When people are injured, Paige says there should be some pressure at all levels to bring awareness to injuries, hazards and the need for improvement to keep employees safe, happy and healthy. 

“One way to accomplish this is through safety stand-down, as some companies call it, or awareness communication,” he says. “Taking a break from what we have going on, from other business, to stop and look at an accident or injury that happened and give it its proper time and emphasis.” 

Once a set of corrective actions have been developed, the action steps must be implemented, Holt says. 

“It does no good to conduct an excellent accident investigation, find causal factors and develop useful corrective actions if your company fails to implement corrective actions, or implements them very slowly,” he says. “The best way to ensure that corrective actions are acted on is to track them.”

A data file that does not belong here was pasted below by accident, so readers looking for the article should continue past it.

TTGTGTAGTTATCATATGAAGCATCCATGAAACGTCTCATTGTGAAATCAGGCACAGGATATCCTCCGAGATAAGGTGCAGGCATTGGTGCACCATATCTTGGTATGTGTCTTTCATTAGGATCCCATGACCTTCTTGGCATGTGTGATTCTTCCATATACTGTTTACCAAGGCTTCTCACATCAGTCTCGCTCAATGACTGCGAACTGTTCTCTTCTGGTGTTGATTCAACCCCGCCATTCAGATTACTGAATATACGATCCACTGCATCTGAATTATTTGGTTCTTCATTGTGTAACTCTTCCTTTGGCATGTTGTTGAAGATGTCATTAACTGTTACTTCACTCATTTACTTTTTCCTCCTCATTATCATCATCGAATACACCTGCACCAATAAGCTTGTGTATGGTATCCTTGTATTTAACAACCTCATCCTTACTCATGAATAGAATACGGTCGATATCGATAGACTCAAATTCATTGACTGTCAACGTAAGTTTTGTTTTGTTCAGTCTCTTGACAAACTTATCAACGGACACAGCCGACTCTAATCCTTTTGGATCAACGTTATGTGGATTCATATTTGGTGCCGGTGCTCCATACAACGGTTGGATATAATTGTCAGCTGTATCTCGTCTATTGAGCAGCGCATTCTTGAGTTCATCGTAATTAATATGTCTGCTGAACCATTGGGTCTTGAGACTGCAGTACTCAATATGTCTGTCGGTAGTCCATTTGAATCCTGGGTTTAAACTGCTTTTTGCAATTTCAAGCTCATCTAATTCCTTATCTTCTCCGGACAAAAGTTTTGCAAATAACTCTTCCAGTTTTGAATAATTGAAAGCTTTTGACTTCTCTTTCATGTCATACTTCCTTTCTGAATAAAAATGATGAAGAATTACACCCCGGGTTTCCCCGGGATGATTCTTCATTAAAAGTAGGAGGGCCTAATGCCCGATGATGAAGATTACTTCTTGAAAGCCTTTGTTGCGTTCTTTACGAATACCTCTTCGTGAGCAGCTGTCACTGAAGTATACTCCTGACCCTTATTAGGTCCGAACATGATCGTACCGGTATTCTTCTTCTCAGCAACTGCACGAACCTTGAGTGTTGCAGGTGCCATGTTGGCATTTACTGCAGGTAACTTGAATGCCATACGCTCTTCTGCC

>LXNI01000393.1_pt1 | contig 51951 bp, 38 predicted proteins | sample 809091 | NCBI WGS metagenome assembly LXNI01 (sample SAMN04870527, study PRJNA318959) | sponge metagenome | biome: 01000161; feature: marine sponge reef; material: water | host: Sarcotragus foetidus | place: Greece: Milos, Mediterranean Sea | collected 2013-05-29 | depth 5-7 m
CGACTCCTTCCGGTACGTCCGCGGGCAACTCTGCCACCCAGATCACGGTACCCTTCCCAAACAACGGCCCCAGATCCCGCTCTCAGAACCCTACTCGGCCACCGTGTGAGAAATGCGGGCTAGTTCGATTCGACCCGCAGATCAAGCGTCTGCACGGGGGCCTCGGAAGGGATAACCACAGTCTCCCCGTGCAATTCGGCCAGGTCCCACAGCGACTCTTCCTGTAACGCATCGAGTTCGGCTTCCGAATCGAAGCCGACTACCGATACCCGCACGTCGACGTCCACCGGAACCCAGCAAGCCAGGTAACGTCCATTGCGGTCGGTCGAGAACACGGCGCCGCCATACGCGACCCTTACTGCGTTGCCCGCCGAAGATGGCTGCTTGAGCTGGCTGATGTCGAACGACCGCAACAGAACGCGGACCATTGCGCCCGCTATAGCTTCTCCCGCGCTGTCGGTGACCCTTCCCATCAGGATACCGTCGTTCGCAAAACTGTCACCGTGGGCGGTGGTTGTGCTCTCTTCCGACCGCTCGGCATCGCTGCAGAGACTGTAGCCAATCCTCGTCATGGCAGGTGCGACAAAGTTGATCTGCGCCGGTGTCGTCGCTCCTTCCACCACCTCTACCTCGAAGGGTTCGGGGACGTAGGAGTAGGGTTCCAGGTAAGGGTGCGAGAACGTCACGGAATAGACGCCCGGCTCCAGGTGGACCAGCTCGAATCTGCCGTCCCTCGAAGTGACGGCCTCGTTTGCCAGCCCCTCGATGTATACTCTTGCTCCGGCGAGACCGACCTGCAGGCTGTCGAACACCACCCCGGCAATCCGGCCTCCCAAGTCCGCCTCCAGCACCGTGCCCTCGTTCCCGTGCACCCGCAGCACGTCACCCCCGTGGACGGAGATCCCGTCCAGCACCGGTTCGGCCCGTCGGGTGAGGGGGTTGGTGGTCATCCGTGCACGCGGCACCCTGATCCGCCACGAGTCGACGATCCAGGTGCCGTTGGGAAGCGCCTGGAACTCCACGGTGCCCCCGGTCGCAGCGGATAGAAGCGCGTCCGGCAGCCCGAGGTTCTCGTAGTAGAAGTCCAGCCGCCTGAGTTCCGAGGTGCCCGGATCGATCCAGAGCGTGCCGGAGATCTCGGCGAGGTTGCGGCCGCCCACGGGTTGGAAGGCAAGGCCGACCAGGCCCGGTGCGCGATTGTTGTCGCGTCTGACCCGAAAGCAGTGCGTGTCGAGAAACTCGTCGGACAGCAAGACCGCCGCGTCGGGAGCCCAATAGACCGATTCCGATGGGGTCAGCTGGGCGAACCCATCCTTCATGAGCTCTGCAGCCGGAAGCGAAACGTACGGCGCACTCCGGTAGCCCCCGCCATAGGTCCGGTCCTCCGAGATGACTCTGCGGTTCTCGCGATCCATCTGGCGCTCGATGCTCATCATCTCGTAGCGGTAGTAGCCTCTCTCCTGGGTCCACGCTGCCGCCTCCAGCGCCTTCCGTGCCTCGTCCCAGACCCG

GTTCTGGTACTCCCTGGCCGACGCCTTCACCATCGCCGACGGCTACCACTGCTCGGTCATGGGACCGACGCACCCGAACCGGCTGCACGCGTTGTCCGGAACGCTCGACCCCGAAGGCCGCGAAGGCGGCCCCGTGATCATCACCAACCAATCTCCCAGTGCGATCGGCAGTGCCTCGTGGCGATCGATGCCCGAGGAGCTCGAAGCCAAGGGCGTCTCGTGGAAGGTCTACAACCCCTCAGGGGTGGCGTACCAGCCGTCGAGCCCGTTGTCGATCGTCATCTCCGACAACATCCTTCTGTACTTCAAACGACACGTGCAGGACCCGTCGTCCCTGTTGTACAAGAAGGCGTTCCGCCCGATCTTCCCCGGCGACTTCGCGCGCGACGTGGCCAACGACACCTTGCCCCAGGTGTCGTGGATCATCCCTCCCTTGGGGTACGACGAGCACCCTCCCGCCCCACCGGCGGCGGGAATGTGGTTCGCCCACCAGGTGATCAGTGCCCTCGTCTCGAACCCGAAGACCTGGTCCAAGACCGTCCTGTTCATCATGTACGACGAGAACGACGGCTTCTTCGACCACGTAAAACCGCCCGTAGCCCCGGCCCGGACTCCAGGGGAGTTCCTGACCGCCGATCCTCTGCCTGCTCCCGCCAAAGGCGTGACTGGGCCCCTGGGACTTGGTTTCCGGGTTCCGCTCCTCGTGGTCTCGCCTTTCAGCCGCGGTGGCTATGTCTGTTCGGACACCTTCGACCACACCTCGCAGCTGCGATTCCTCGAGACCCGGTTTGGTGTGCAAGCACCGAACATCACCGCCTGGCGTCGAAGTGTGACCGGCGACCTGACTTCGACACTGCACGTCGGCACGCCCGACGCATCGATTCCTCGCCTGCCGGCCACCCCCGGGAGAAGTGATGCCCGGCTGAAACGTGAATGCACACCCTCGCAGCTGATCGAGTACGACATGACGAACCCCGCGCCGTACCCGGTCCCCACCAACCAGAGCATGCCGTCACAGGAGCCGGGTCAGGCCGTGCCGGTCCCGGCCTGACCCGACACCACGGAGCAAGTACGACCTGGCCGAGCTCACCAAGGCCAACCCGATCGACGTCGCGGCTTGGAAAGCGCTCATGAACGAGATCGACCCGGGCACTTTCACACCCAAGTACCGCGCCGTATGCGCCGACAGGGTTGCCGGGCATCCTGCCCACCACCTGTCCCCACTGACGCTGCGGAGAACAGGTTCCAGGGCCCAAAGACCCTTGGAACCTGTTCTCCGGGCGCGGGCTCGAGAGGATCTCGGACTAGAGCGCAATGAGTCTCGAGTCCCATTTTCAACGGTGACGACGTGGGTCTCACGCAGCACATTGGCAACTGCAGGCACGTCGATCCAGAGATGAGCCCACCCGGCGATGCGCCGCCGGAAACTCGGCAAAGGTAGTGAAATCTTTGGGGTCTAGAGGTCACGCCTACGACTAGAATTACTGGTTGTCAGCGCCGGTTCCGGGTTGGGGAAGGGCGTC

Paige says that a laundry should establish timelines for completion of corrective action. He adds that it’s important to work with staff that will be completing the work to help develop and implement realistic timelines for completion. 

“Consider using a database to track corrective action,” he says. “Consider things such as a field for the description of the action, anticipated completion date, and then going back to parties responsible for completion and implementation.”     

Accidents happen, even in laundries. Accident investigation and follow-up can help avoid future incidents and injuries.

About the author

Matt Poe

American Trade Magazines

Editor

Matt Poe is editor of American Laundry News. He can be reached at mpoe@atmags.com or 866-942-5694.